13 March, 2018 Un día como Hoy Grupo Stereo Siete

March 14th: On this day
1962, Bruce Channel started a three week run at No.1 on the US singles chart with ‘Hey! Baby’. The song features a prominent riff from well-known harmonica player Delbert McClinton who while touring the UK in 1962 met John Lennon and gave him some harmonica tips. Lennon put the lessons to use right away on ‘Love Me Do’ and later ‘Please Please Me’.
1963, Cliff Richard and The Shadows were at No.1 on the UK singles chart with ‘Summer Holiday.’ Taken from the film of the same name, it became Richards’ seventh UK No.1 single.
1964, For the first time in British recording history, all Top Ten singles in the UK were by British acts. No.1 was ‘Anyone Who Had A Heart’ by Cilla Black, No.2 – ‘Bits and Pieces’ by The Dave Clark Five, No.3 – ‘Little Children’ by Billy J Kramer, No.4 – ‘Diane’ by The Bachelors, No.5 – ‘Not Fade Away’ by The Rolling Stones, No.6 – ‘Just One Look’ by The Hollies, No.7 – ‘Needles and Pins’ by The Searchers, No.8 – ‘I Think Of You’ by The Merseybeats, No.9 – ‘Boys Cry’ by Eden Kane, and No. 10 – ‘Let Me Go Lover’ by Kathy Kirby.
1968, The promotional film for ‘Lady Madonna’ was broadcast in black and white on Top Of The Pops on UK television. The video portion of the film clip was shot while The Beatles were performing the song ‘Hey Bulldog’, but the ‘Lady Madonna’ audio track was paired with the video for the promo release.
1972, Soul singer, Linda Jones, died aged 26 in New York after collapsing into a diabetic coma following a performance at Harlem’s Apollo Theatre in new York. Jones scored the 1967 US No.21 single ‘Hypnotized’.
1978, Blondie were at No.2 on the UK chart with their version of the Randy & the Rainbows song ‘Denis’, kept off the No.1 position by Kate Bush’s ‘Wuthering Heights’.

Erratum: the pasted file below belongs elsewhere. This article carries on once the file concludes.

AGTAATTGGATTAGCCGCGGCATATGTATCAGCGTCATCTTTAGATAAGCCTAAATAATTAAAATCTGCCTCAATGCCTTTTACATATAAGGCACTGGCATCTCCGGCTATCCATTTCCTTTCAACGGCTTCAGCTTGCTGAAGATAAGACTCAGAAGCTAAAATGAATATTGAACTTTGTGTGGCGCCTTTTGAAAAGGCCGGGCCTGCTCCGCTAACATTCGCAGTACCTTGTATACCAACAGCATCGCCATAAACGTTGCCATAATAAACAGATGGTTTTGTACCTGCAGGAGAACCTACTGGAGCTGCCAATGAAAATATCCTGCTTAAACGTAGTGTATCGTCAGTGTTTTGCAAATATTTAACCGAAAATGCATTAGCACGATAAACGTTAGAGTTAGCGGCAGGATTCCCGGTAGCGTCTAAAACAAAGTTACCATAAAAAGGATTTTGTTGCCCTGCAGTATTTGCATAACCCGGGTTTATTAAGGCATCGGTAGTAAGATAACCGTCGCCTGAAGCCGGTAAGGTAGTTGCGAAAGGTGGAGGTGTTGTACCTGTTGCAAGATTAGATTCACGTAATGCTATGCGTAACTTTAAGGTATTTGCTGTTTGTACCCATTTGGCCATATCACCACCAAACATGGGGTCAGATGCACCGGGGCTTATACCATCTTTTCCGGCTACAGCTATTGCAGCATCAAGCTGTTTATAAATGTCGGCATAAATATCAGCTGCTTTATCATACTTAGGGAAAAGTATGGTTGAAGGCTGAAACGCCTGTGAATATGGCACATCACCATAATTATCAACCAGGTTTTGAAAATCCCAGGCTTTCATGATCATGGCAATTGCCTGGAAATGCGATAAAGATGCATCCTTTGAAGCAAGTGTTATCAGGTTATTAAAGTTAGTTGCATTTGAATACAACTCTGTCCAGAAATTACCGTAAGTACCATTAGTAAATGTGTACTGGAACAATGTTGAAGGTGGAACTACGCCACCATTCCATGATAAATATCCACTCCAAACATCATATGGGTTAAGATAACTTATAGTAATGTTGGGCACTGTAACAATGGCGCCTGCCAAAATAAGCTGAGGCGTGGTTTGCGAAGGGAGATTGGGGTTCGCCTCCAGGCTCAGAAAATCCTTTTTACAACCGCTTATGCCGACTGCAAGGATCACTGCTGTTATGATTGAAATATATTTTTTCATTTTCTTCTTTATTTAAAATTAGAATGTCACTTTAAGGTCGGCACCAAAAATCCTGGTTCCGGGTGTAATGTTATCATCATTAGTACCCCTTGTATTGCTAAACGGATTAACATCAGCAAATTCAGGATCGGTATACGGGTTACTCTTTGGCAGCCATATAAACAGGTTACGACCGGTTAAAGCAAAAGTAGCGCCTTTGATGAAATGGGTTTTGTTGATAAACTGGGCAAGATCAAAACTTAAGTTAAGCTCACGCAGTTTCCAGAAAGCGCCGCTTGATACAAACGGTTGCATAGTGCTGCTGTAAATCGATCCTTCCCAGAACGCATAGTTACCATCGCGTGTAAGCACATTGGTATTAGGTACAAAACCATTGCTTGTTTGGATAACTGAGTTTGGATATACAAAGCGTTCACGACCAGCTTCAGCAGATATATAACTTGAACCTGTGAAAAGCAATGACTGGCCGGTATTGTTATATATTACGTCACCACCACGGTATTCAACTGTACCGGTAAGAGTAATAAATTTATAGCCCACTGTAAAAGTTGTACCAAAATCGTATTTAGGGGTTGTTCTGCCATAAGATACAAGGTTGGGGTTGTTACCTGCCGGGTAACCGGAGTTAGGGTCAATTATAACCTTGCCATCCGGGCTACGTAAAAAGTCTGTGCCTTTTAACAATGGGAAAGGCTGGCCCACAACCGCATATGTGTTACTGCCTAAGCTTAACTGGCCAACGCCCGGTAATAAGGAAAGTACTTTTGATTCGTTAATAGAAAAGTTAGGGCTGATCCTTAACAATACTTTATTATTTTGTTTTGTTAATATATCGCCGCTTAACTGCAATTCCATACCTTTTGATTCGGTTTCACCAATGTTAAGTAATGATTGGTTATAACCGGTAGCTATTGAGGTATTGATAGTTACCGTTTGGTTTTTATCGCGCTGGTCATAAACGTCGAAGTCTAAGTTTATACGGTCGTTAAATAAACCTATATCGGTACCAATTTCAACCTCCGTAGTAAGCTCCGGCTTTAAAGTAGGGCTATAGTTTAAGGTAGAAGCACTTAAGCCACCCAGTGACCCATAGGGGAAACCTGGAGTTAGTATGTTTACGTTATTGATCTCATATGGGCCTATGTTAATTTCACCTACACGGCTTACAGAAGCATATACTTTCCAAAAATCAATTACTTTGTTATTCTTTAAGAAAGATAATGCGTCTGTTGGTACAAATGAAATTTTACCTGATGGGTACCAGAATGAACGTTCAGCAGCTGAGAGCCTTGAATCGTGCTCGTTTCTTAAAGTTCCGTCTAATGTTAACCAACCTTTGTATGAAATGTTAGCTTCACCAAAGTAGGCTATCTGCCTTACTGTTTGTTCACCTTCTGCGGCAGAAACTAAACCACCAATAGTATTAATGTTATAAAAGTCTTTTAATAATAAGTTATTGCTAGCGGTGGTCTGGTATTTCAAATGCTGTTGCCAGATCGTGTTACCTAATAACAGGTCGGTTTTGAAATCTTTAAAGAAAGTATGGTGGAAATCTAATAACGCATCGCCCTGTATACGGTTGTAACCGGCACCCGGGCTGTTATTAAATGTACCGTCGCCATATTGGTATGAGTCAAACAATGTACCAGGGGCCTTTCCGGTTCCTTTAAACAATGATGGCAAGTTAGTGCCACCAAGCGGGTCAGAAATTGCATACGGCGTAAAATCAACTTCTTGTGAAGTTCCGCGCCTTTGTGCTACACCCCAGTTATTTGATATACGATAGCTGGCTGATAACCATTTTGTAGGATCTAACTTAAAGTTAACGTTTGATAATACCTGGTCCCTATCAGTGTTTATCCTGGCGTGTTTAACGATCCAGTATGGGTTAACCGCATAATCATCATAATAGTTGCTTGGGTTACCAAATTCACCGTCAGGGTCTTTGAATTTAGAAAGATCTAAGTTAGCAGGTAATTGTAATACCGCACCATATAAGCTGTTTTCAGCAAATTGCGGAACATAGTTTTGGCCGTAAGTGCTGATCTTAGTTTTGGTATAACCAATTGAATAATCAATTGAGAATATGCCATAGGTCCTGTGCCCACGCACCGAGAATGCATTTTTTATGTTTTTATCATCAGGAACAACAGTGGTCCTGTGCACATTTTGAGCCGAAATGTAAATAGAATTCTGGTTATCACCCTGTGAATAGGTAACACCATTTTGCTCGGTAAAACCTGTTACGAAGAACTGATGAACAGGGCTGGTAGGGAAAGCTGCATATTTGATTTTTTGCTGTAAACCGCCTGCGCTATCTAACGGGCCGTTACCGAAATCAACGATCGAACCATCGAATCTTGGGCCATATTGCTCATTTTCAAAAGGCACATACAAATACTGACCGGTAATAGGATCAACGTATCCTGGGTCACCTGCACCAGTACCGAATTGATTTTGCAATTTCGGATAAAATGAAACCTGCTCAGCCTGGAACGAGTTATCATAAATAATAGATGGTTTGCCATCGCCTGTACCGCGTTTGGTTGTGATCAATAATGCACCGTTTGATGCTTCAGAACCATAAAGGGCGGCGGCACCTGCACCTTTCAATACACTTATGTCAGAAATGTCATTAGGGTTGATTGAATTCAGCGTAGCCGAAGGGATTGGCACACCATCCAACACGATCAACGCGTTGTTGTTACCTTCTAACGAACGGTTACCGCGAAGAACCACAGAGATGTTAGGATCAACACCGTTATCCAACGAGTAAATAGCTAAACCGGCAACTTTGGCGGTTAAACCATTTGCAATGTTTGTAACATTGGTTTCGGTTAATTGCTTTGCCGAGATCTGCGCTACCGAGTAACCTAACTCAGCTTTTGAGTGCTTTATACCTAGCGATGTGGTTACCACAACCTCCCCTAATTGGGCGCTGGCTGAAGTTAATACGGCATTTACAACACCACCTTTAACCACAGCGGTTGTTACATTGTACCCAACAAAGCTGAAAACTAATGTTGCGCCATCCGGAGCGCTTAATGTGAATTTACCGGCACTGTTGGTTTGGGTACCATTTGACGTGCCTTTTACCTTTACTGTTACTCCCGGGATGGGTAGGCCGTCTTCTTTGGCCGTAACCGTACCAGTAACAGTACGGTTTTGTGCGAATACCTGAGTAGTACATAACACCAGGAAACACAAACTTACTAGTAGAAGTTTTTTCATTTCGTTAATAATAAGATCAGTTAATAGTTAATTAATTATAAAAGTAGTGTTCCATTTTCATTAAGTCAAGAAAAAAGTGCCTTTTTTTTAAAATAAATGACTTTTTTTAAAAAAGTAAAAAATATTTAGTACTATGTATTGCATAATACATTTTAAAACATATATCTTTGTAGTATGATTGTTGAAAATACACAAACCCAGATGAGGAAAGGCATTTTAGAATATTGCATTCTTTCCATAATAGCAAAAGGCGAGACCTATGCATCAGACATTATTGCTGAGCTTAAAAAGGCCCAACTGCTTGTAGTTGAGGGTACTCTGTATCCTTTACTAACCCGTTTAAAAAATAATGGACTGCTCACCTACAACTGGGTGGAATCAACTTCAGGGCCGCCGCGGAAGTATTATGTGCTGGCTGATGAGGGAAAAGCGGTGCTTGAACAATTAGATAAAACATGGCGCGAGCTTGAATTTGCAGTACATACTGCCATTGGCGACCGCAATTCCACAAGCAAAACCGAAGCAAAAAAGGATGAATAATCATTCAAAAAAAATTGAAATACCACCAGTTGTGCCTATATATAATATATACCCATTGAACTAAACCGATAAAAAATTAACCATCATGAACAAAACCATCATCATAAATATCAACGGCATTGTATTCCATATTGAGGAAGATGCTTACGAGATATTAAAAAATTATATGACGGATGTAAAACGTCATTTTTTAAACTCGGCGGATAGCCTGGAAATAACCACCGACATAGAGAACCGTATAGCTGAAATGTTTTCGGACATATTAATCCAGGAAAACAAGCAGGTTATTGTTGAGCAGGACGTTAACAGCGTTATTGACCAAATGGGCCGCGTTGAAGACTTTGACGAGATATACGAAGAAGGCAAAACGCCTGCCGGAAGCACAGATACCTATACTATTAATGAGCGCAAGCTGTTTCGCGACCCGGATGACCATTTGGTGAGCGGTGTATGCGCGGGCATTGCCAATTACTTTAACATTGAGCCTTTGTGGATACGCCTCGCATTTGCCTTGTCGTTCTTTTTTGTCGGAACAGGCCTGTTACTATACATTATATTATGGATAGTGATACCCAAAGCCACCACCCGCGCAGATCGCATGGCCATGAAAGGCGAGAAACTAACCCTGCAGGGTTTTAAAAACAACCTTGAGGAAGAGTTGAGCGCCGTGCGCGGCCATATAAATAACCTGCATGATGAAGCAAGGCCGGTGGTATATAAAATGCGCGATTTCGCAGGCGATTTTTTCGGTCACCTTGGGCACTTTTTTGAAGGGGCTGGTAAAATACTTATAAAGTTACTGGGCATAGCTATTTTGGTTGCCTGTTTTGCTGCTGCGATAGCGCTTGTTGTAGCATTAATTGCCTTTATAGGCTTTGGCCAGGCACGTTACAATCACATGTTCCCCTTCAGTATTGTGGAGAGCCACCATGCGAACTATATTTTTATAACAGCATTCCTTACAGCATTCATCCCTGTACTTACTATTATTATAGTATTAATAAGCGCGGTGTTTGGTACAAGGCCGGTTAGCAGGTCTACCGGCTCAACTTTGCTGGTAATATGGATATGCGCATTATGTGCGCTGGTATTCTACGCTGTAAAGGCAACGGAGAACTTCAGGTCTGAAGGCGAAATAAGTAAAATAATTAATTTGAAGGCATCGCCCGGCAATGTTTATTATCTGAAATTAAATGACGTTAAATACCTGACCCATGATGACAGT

1981, Eric Clapton was hospitalised with bleeding ulcers causing a US tour to be cancelled. He was back in hospital five weeks later after being involved in a car crash.
1982, Metallica made their live debut when they appeared at Radio City in Anaheim, California. Metallica formed in Los Angeles, California, in late 1981 when Danish-born drummer Lars Ulrich placed an advertisement in a Los Angeles newspaper, The Recycler, which read, “Drummer looking for other metal musicians to jam with Tygers of Pan Tang, Diamond Head and Iron Maiden.” Guitarists James Hetfield and Hugh Tanner of Leather Charm answered the advertisement.
1983, Jon Bon Jovi, Richie Sambora and Alec John Such formed Bon Jovi. Their fourth album, New Jersey, released in 1988, is notable for producing five Billboard Hot 100 Top 10 singles, the most top ten hits to date from a hard rock album.
1985, Dead Or Alive were kicked off the UK music television show The Tube after admitting they were incapable of playing ‘live.’ The group scored the 1985 UK No.1 single ‘You Spin Me Round, Like A Record’.
1987, Boy George scored his first UK No.1 single as a solo artist with the David Gates song ‘Everything I Own’. Originally recorded by Gates’s band Bread for their 1972 album Baby, I’m a Want You, the song was also a UK No.1 for Ken Boothe in 1974.